Terps, although 2-0, have rebounding to do

Williams' practice agenda focusing on board work

College Basketball

November 22, 1999|By Jamison Hensley | Jamison Hensley,SUN STAFF

COLLEGE PARK -- Before the Maryland men's basketball team can start dreaming about the bright lights of Manhattan, the Terrapins realize they have some housecleaning to tidy up.

So don't mention Wednesday's Preseason National Invitation Tournament semifinal showdown with No. 14 Kentucky. In fact, don't bring up tonight's home game against Fairleigh Dickinson.

The past two practices really haven't been devoted to either team. It's all been about what Maryland coach Gary Williams noticed during 2 1/2 hours of tape.

"We don't rebound. That's what I saw. We don't rebound -- that's a quote," Williams said. "We were very weak in rebounding, and maybe we'll show some improvement. We'd better. That's as bad of a job at rebounding since I've been here."

In their past three halves, the Terrapins (2-0) have been beaten on the boards by a 68-39 margin and have allowed 26 second-chance points while scoring six. In its 78-70 win over Tulane on Friday, Maryland had 20 defensive rebounds, just one more than the Green Wave had on that end.

The Terrapins, however, still have won their first two games, have connected on 51 percent of their shots and have caused an average of 25 turnovers. But concern remains about their ineffectiveness boxing out opponents and their lack of hustle underneath the basket.

After two games, Lonny Baxter and Terence Morris are the only two frontcourt players averaging more than three rebounds. Danny Miller, a 6-foot-8 sophomore forward, grabbed one rebound in 29 minutes Friday.

"Danny's a very aggressive player at the end of last year. He's not playing like that right now," Williams said. "Players get in slumps, like batters do in baseball. He's in one right now. He's got to play his way out of it. It's a big game for Danny."

Maryland is expected to fix its rebounding problem and troublesome free-throw shooting (58 percent) against Fairleigh Dickinson, the Teaneck, N.J., school that is predicted to finish in the middle of the Northeast Conference. The Knights lost at Cole Field House, 81-70, in their last visit, in 1997, but a video of that game won't be much help.

Of the 13 players on Fairleigh Dickinson's current roster, seven have one year of experience and the other six are rookies. The Knights have some size, with six players 6-8 or taller, but they don't expect that to be a factor.

"Maryland doesn't have to worry about getting out-rebounded by us," said Fairleigh Dickinson coach Tom Green, who has added seven foreign players since taking his team to the 1998 NCAA tournament. "That's one of our weakest areas. If anyone doesn't recognize me, I'll be the one gobbling Tums down on the court."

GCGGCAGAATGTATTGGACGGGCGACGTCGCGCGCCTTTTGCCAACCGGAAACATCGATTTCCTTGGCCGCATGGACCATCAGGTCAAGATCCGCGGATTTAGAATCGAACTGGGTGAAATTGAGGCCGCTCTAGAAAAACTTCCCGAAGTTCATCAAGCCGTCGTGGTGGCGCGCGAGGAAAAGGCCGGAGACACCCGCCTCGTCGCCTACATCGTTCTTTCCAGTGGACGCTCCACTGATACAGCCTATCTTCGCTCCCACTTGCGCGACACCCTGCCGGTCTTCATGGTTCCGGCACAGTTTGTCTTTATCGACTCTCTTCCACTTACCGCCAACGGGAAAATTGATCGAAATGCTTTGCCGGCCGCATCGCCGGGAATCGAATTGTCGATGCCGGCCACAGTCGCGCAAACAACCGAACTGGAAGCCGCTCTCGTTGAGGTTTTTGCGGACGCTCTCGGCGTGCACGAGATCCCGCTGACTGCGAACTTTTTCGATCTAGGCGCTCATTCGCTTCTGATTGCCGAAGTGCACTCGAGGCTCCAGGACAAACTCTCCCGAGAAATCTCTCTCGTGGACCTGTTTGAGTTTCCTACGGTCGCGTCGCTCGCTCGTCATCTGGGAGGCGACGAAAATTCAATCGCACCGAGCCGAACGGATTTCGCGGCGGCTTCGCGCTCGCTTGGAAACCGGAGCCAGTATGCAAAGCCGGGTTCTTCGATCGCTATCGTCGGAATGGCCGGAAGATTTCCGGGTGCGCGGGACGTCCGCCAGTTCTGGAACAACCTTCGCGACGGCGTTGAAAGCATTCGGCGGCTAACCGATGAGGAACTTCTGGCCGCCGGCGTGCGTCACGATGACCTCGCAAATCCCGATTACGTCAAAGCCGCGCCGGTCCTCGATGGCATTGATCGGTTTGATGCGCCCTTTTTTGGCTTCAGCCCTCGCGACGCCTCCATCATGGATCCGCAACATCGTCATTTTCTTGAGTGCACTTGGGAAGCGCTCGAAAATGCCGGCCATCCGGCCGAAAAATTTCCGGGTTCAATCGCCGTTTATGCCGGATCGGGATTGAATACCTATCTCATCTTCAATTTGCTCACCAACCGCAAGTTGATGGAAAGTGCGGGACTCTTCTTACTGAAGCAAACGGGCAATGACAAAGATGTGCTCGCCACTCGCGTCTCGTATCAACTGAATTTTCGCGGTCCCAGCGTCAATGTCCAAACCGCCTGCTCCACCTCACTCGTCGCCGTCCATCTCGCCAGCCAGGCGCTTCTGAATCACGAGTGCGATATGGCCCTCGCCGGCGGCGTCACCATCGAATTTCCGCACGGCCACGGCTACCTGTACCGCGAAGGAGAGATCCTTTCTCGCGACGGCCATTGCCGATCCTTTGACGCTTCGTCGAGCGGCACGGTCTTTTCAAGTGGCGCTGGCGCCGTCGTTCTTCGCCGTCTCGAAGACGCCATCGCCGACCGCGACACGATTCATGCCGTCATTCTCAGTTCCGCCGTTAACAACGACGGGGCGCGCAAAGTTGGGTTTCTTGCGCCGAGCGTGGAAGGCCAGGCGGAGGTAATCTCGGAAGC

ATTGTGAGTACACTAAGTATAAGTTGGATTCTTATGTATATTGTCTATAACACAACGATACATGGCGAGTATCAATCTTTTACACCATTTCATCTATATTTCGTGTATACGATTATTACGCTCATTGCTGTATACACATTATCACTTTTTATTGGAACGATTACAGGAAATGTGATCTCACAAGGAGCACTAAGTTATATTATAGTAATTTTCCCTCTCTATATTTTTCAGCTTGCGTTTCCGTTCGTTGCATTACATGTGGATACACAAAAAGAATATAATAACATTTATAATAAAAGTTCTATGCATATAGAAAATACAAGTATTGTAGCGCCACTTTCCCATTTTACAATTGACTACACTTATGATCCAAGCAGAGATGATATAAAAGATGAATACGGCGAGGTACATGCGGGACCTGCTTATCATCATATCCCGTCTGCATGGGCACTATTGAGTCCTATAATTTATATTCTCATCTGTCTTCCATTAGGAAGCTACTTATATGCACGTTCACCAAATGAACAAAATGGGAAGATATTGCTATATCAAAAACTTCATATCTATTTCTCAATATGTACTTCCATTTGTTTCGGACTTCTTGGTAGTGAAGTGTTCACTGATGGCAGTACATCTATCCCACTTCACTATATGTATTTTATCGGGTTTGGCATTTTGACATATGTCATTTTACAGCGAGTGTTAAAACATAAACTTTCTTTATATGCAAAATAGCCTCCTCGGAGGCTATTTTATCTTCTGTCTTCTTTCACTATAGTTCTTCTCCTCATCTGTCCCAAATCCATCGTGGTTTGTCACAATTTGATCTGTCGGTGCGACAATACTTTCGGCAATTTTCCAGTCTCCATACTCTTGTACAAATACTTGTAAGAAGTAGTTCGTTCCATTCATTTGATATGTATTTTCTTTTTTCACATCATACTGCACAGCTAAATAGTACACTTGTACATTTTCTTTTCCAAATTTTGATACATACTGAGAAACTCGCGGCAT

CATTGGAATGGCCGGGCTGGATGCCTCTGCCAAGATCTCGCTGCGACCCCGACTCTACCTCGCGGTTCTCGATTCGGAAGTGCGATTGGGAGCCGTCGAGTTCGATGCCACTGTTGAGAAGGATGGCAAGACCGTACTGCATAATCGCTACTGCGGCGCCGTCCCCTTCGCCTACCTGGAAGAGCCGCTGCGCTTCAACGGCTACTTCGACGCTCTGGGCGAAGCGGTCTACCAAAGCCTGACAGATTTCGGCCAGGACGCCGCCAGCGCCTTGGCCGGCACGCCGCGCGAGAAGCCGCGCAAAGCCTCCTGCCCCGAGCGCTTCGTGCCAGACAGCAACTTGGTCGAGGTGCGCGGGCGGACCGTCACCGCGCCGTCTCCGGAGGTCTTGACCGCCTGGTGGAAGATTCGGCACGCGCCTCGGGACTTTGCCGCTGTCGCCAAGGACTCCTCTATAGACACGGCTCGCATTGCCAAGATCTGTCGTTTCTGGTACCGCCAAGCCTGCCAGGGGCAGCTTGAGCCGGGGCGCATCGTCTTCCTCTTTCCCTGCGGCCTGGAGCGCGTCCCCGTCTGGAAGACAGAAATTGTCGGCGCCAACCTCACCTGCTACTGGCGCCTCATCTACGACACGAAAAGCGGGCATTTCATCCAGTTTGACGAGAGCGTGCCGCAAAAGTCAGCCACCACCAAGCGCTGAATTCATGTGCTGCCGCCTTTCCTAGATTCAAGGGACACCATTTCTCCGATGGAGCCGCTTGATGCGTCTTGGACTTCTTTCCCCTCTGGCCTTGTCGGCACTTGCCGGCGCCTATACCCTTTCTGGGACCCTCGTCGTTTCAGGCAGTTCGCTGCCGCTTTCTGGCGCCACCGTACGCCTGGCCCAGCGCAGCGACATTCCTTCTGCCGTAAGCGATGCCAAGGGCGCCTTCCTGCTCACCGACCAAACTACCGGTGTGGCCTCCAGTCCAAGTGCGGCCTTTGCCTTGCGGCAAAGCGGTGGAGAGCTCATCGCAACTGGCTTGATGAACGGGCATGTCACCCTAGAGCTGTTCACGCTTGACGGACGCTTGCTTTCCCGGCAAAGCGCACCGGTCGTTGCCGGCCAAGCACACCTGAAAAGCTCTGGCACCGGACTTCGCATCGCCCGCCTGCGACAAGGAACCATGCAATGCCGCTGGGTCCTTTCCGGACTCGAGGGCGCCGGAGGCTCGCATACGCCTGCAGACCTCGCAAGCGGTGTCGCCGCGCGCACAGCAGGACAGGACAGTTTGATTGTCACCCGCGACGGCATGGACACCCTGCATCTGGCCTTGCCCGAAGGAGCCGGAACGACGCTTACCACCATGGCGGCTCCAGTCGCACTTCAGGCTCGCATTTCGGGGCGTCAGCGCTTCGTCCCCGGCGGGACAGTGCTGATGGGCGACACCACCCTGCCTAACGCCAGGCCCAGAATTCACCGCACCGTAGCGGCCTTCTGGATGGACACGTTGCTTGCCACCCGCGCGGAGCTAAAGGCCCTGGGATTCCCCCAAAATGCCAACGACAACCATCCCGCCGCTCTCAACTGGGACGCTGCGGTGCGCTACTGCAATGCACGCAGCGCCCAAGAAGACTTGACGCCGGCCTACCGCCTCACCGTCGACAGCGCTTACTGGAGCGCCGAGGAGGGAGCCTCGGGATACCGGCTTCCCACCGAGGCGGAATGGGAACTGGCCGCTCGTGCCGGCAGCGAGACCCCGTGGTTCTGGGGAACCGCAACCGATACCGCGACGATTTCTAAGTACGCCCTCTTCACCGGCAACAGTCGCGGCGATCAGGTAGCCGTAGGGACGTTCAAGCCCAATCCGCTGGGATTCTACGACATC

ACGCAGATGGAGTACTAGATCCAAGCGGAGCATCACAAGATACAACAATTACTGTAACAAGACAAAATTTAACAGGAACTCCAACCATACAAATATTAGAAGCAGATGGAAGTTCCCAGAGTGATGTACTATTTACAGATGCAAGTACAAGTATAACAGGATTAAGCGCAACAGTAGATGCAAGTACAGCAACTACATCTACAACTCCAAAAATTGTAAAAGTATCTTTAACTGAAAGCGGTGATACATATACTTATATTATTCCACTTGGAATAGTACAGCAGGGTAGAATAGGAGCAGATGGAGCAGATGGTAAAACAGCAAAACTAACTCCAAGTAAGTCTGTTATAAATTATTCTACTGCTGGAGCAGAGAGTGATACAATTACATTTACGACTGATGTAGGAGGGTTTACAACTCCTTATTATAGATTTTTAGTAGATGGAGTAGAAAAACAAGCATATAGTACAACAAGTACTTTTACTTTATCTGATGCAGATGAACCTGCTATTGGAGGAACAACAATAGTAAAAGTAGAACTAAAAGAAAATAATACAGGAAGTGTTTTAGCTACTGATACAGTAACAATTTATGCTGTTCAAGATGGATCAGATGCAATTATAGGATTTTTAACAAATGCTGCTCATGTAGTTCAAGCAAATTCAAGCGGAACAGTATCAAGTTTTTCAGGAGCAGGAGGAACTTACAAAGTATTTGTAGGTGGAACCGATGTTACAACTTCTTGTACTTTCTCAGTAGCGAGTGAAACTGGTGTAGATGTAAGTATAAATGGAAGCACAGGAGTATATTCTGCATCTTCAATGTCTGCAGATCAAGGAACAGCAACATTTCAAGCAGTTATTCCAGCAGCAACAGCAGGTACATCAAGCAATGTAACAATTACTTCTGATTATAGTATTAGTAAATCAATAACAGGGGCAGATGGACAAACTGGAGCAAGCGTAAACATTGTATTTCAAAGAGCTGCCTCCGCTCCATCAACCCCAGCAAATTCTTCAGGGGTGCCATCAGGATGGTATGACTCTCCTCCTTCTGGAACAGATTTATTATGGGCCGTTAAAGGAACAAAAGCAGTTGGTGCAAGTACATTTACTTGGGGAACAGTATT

It's the season opener for Fairleigh Dickinson, which watched Maryland on television once, yet admitted to not preparing for the Terrapins specifically.

In hindsight, Maryland would probably have preferred not to play tonight. With a win Wednesday against Kentucky, the Terrapins will play their first six games in a stretch of 13 days. But with the possibility of losing in one of the first two Preseason NIT rounds, Maryland couldn't risk an 11-day layover so early in the season.

Even with this hectic schedule, the Terrapins said they are focused on Fairleigh Dickinson, despite the Knights' 12-16 record last season.

"It's never going to be dull this year," Williams said. "We've just talked about getting ready to play Monday night because we're not the type of team right now that can look past anybody. That's what you have to understand about this year's team. There's no walkovers here. Every game is a contest, believe me."

NOTES: Tickets are still available for tonight's game. To check on availability, call 1-800-464-8377.

Maryland has won a nation-leading 66 straight nonconference home games.

Picking up the microphone to Cole's public-address system, Williams addressed the fans after Friday's game about their booing Mike Mardesich, the Terrapins' 7-foot center. When asked why he felt that he needed to talk to his fans, Williams said: "Our fans have to root for our team. It's not selected rooting. You're either with us or against us, and that's the way it's got to be. I just didn't like hearing some stuff I heard from our fans."

Maryland blocked 14 shots against Tulane, tied for the fourth-best single-game total in school history.

The Terrapins are 8-0 against teams from New Jersey, including 4-0 against Fairleigh Dickinson.

Next for Terps

Opponent: Fairleigh Dickinson

When: Tonight, 8 p.m.

Where: Cole Field House, College Park

Radio: WBAL (1090 AM)

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